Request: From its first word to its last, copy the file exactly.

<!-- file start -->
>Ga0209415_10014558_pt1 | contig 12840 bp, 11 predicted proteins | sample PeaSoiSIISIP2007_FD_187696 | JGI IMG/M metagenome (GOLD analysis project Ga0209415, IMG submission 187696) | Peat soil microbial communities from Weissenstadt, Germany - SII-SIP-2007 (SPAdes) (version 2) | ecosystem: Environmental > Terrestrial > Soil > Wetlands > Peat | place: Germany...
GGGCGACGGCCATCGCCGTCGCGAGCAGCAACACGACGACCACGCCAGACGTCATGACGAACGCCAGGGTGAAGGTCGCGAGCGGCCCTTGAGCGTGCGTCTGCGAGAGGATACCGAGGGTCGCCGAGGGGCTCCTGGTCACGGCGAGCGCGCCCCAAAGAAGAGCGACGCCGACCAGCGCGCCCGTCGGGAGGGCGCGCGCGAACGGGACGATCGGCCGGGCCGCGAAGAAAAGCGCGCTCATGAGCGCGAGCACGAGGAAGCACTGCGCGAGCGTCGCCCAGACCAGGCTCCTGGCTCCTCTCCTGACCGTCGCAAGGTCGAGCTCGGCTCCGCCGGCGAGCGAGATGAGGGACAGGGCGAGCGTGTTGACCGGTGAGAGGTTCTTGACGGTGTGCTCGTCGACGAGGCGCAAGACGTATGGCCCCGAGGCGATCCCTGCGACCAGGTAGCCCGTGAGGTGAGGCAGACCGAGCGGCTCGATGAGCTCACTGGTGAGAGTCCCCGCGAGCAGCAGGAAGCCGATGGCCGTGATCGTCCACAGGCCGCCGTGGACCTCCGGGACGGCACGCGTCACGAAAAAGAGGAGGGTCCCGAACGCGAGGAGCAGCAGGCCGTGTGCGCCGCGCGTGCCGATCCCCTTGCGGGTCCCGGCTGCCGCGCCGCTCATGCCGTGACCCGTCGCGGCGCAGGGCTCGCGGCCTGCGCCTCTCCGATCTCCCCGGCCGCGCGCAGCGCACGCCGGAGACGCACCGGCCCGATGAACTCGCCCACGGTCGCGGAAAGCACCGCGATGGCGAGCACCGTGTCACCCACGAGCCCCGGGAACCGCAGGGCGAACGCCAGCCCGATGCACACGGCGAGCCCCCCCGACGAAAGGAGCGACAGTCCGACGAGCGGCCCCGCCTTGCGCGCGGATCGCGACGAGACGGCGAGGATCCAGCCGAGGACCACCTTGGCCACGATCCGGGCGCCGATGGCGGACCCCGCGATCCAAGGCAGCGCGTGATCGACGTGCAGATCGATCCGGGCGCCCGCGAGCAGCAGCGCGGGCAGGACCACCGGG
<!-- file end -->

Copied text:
>Ga0209415_10014558_pt1 | contig 12840 bp, 11 predicted proteins | sample PeaSoiSIISIP2007_FD_187696 | JGI IMG/M metagenome (GOLD analysis project Ga0209415, IMG submission 187696) | Peat soil microbial communities from Weissenstadt, Germany - SII-SIP-2007 (SPAdes) (version 2) | ecosystem: Environmental > Terrestrial > Soil > Wetlands > Peat | place: Germany...
GGGCGACGGCCATCGCCGTCGCGAGCAGCAACACGACGACCACGCCAGACGTCATGACGAACGCCAGGGTGAAGGTCGCGAGCGGCCCTTGAGCGTGCGTCTGCGAGAGGATACCGAGGGTCGCCGAGGGGCTCCTGGTCACGGCGAGCGCGCCCCAAAGAAGAGCGACGCCGACCAGCGCGCCCGTCGGGAGGGCGCGCGCGAACGGGACGATCGGCCGGGCCGCGAAGAAAAGCGCGCTCATGAGCGCGAGCACGAGGAAGCACTGCGCGAGCGTCGCCCAGACCAGGCTCCTGGCTCCTCTCCTGACCGTCGCAAGGTCGAGCTCGGCTCCGCCGGCGAGCGAGATGAGGGACAGGGCGAGCGTGTTGACCGGTGAGAGGTTCTTGACGGTGTGCTCGTCGACGAGGCGCAAGACGTATGGCCCCGAGGCGATCCCTGCGACCAGGTAGCCCGTGAGGTGAGGCAGACCGAGCGGCTCGATGAGCTCACTGGTGAGAGTCCCCGCGAGCAGCAGGAAGCCGATGGCCGTGATCGTCCACAGGCCGCCGTGGACCTCCGGGACGGCACGCGTCACGAAAAAGAGGAGGGTCCCGAACGCGAGGAGCAGCAGGCCGTGTGCGCCGCGCGTGCCGATCCCCTTGCGGGTCCCGGCTGCCGCGCCGCTCATGCCGTGACCCGTCGCGGCGCAGGGCTCGCGGCCTGCGCCTCTCCGATCTCCCCGGCCGCGCGCAGCGCACGCCGGAGACGCACCGGCCCGATGAACTCGCCCACGGTCGCGGAAAGCACCGCGATGGCGAGCACCGTGTCACCCACGAGCCCCGGGAACCGCAGGGCGAACGCCAGCCCGATGCACACGGCGAGCCCCCCCGACGAAAGGAGCGACAGTCCGACGAGCGGCCCCGCCTTGCGCGCGGATCGCGACGAGACGGCGAGGATCCAGCCGAGGACCACCTTGGCCACGATCCGGGCGCCGATGGCGGACCCCGCGATCCAAGGCAGCGCGTGATCGACGTGCAGATCGATCCGGGCGCCCGCGAGCAGCAGCGCGGGCAGGACCACCGGG